Rime Ice

Rime Ice

Sunday, February 03, 2019

Rime Ice

A combination of meteorological conditions resulted in rime ice that was 0.5 - 1 inch long above the ridge line here in Duluth. It was magical!

Magnetic mount antenna on my car
I first noticed it when looking out my window at my car, but then when I got into the woods on my run... well, it just proved too enticing and I had to stop and take a few photos:






For more information about rime ice.

Thursday, January 24, 2019

Sourdough Creations + Tahini-Pumpkin Seed-Cranberry Bars

When it became clear that I wasn't tolerating a lot of wheat in my diet, but that rye seemed to be okay I went in search of recipes for rye bread. I eventually decided I wanted to make a sourdough starter from scratch that was 100% rye as detailed in a previous post.

I also went in search of recipes for 100% rye sourdough bread and stumbled across this cookbook:
100% Rye.

Not only does she include a great No-Knead Sourdough Loaf, but there are lots of other fermented and baked goods using rye flour, traditional fats (butter, lard or coconut oil) and honey (or molasses).

My favorite recipes, so far:
 - No Knead Sourdough Loaf - this loaf keeps incredibly well so I am making only one at a time
 - Sourdough Clafoutis - I use coconut oil instead of butter as I am dairy free, and add cranberries as well as apples, plus leave out the cinnamon (a highly inflammatory food for me)
 - Fudgy Sourdough Brownies - again using coconut oil. I also use dark cocoa powder which gives it a deeper, richer flavor.

I have found that all of these foods have been well received by friends, even those who were a little skeptical when they heard the words sourdough and brownie used in the same sentence!

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Tahini-Pumpkin Seed-Cranberry Bars

This recipe was adapted from one I found at Sweet Potato Soul for her Cinnamon Tahini Cookies.

At some point while baking up a batch I got lazy and put the whole mixture into a baking pan and made bars. When I learned that cinnamon was out, I tried other spices (nutmeg - go lightly on this stuff!) but eventually just left the spice out. As I am nut free due to allergies (as well as peanuts and sunflower seeds, but thankfully NOT coconut) I substituted pumpkin seeds for walnuts and eventually, because all things are better with cranberries, added those as well.

These bars are vegan, nut, soy, dairy and gluten free (if made with gluten free oats).

My version makes enough for a 9x13" pan (24, 2" bars)

1.5 cups tahini
.75 cups maple syrup
3 tsp vanilla extract

Mix together well. Add:

2.25 cups oats (I use thick rolled oats)
1 cup raw pumpkin seeds
1 cup whole frozen(fresh) cranberries
pinch of salt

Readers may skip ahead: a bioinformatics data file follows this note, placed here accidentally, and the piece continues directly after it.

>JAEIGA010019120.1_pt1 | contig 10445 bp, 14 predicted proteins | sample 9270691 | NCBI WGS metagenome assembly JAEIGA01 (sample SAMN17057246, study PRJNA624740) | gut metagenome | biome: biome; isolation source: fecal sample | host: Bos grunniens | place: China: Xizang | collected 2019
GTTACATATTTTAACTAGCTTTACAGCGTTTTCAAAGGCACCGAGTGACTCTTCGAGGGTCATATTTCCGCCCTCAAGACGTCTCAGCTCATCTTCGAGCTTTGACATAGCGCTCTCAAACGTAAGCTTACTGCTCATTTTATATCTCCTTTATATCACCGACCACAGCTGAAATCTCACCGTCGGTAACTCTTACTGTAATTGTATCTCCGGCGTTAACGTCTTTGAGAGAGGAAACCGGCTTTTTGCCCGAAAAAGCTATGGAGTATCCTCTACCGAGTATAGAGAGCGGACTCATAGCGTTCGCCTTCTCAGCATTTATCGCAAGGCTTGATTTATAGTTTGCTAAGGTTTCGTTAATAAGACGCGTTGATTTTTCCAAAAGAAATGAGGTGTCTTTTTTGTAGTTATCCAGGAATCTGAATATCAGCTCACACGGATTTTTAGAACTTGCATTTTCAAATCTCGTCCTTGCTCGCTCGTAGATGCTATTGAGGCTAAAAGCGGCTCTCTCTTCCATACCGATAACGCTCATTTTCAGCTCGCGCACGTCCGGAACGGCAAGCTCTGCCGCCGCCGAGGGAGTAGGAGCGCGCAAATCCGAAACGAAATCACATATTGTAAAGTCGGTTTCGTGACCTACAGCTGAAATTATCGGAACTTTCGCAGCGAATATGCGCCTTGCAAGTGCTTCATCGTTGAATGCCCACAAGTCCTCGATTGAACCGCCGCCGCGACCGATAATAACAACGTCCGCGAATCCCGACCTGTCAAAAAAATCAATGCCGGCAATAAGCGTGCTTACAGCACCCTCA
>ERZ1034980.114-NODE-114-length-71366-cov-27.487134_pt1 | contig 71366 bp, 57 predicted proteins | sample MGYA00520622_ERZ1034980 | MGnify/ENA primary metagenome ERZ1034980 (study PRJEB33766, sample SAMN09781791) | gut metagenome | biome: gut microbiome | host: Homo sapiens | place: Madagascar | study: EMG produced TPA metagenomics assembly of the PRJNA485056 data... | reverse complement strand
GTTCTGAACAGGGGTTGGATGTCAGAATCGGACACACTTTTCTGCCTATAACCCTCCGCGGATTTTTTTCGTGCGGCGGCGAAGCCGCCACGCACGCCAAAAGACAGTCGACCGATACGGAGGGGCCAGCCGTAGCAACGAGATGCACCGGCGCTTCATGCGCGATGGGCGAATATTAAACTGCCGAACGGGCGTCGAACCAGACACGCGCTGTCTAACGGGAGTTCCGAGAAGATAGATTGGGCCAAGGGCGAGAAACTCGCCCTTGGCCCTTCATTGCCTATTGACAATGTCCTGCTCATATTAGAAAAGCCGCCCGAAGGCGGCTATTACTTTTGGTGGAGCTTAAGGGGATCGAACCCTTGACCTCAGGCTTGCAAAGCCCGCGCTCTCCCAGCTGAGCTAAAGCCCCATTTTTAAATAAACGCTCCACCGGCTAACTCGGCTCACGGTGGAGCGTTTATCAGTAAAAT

Stir until well combined

Line a 9x13 pan with parchment paper (makes for easy clean up). Add batter and press into place, evening out the top and ensuring it reaches all corners. Cut into 2" squares.

Bake at 350 F for 50 minutes, then turn the oven down to 250 F and bake for an additional 10 minutes.

Cool (lifting bars out by parchment paper onto a rack), separate along the scored lines into individual bars and store in an airtight container.

Double-baking makes for a firmer bar that can hold up to being in a pack during a long run or ride.


Wildknits Ramen Soup

I should note that when I first created this recipe I didn't measure anything, just went by what seemed right. The last time I cooked up a batch I tried to keep track of what I did, as well as the measurements.

So - my version of a ramen noodle soup. Gluten, nut, soy and dairy free. Can easily be made vegetarian or vegan by substituting an appropriate protein source and broth.

Ramen Soup

Lotus Brand Rice - Millet Ramen noodles (their other varieties are delicious as well, available at my local Co-op and at Costco)
Cook per instructions, rinse well, drain and set aside
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1 chicken breast, cubed
1/2 tsp ground turmeric
1/2 tsp diced ginger
black pepper to taste
olive oil

Saute spices in oil for about a minute then add chicken and stir well.

Chop an assortment of veggies. Some I have used:
carrots
mushrooms
asparagus
broccoli
pepper (green, red, orange or yellow)

When the chicken is almost cooked through add the chopped veggies to the pan and saute for a few minutes. Add a quarter cup or so of chicken broth, cover and cook until chicken is done and veggies are tender.

Place noodles, chicken and veggie mixture in a sauce pan and add enough broth to cover and make a nice soup consistency. Add additional minced ginger (1/2 tsp), nori (1-2 sheets), a healthy splash or two of coconut aminos (or tamari or soy sauce) and greens (spinach or kale work well). Heat until greens are wilted and all ingredients are heated through.

The above version made enough for 3 meals and reheats well.

Sunday, January 20, 2019

Updates and Recipes